The PRA expects an insurer to consider the impact of chosen market stresses on the appropriateness of its assumptions relating to the following elements, as relevant to its business model and activities:

  • estimates of future balance sheet growth and premium income from both new and renewal business;
  • additional margin calls and collateral requirements for derivatives and other transactions, especially in respect of assumed continued diversification of markets in stress;
  • the reliability or availability of committed lines of credit;
  • the continued availability of liquidity, including the appropriateness of haircuts applied to assets held in the liquidity buffer, including in currently highly liquid markets;
  • policyholder behaviour, including surrender rates;
  • correlations between funding markets and the effectiveness of diversification across its chosen sources of funding;
  • access to secured and unsecured funding;
  • currency convertibility; and
  • in the case of groups, the insurer’s ability to access cash pooling arrangements and intra-group loans.


When designing scenarios, an insurer is expected to also consider the appropriateness of their calibration, considering past liquidity events and other relevant data or experience. Regulatory capital requirements are calibrated over a one-year period, while liquidity stresses tend to occur over significantly shorter time horizons. An insurer is expected to be mindful that converting one-year stresses to shorter time periods for liquidity stresses may not be as simple as linearly scaling them down.

Funding arrangements with third-parties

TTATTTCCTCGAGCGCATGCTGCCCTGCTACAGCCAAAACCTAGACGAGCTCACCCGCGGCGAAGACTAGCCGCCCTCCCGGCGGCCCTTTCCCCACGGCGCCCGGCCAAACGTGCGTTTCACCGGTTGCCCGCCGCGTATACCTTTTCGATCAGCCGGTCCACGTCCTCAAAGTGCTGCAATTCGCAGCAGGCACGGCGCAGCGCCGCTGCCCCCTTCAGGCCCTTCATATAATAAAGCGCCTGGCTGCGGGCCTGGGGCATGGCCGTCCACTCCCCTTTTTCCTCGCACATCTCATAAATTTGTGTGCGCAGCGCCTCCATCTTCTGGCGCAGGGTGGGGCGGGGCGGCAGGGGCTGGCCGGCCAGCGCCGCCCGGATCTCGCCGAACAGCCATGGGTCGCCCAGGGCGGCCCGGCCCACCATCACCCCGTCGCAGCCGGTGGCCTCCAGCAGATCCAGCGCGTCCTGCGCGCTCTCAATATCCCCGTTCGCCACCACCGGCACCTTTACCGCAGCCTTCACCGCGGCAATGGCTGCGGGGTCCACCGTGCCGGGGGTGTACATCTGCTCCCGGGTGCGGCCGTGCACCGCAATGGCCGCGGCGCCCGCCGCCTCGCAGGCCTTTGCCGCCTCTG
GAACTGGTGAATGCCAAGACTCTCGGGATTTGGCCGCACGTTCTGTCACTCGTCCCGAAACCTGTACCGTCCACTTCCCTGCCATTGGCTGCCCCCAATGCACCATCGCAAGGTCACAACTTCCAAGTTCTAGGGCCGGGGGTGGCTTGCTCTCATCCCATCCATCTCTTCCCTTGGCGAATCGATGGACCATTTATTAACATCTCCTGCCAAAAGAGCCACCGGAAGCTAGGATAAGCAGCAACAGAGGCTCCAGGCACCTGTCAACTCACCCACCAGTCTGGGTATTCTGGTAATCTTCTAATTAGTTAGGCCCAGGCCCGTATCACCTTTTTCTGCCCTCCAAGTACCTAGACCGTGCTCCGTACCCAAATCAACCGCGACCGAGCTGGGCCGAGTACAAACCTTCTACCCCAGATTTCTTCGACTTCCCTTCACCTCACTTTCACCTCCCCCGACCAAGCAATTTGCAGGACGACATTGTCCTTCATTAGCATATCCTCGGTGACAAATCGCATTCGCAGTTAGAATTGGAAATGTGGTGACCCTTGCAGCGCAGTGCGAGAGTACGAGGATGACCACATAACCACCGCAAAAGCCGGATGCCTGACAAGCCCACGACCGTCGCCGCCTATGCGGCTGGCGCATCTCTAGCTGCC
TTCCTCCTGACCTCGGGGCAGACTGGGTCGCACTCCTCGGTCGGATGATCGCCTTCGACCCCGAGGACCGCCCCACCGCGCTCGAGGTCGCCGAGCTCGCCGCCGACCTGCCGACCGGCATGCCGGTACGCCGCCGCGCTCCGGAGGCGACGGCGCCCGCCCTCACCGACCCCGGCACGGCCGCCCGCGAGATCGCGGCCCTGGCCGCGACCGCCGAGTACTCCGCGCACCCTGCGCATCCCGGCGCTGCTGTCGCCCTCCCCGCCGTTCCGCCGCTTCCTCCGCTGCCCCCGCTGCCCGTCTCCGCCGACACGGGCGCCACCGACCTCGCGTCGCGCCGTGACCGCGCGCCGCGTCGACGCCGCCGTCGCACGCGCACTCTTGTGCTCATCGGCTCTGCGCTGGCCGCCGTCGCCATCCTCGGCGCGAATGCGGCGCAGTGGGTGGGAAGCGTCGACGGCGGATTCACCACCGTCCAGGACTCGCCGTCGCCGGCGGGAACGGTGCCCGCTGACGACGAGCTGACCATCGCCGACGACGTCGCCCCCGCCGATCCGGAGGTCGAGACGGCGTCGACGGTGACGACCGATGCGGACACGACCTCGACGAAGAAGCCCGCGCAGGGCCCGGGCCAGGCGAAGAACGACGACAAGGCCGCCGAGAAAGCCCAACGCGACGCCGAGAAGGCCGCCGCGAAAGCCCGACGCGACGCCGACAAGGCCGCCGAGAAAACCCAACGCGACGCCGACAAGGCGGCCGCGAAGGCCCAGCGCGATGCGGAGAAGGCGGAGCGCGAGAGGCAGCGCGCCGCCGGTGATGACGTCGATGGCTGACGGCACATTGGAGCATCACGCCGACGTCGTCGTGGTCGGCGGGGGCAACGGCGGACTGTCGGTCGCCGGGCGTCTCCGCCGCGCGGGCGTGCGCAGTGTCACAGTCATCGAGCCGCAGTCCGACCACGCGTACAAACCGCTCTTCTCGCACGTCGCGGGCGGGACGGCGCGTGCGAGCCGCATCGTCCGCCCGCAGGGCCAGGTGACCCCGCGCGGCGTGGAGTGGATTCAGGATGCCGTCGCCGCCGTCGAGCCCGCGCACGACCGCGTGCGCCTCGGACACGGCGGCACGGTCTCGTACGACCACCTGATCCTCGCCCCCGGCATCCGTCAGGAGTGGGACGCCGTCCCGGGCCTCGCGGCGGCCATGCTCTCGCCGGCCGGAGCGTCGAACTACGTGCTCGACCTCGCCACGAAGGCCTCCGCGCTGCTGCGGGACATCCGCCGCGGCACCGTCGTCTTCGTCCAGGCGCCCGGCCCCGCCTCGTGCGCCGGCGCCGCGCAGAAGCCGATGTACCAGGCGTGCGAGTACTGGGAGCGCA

An insurer is expected to test its access to committed facilities regularly to ensure their availability for use in stressed conditions. Where practical, the insurer may consider maintaining facilities with a number of diverse providers to ensure that it can still obtain funding, even if a lender fails to honour its commitment. Uncommitted facilities are highly unlikely to be available in stressed situations and therefore are not an appropriate source of liquidity. An insurer is also expected to avoid undue reliance on committed facilities to meet stressed liquidity needs, as other institutions may be under similar stress and such facilities might not be available when required.


The PRA acknowledges that liquidity carries a cost, for example holding liquid assets directly may reduce investment returns and profitability. Use of third-parties for liquidity may mitigate the opportunity cost of holding liquidity directly, but may introduce explicit commitment fees. The PRA expects insurers to consider the trade-offs between the two.

Stress testing governance


The frequency of stress testing is expected to be proportionate to the nature, scale and complexity of an insurer’s activities, as well as the size of its liquidity risk exposures. Consistent with Conditions Governing Business 2.4 and Non-Solvency II Firms – Governance 3.4, an insurer, other than a small non-directive insurer, must review its risk management policies annually. In light of these obligations, an insurer, other than a small non-directive insurer, would be expected to conduct a holistic review of the appropriateness of its stress testing approach and stress scenarios on a similar frequency. More frequent reviews may be warranted when there are changes in an insurer’s business or strategy, the nature or scale of its activities or the operational environment that may affect the validity of its approach. A small non-directive insurer would be also expected to review its approach when such changes indicate that its approach may no longer be valid.


The PRA expects an insurer’s approach to liquidity stress testing, including the stresses and scenarios tested, to be regularly reviewed and approved by the insurer’s senior management and any risk committee of the board to ensure their nature and severity remains appropriate. As required by paragraph 1.53(e) of EIOPA Guideline 18 and Non-Solvency II Firms – Governance 7.3(6), the frequency, approach, methodologies and assumptions should be adequately documented within the insurer’s liquidity risk management policies and processes.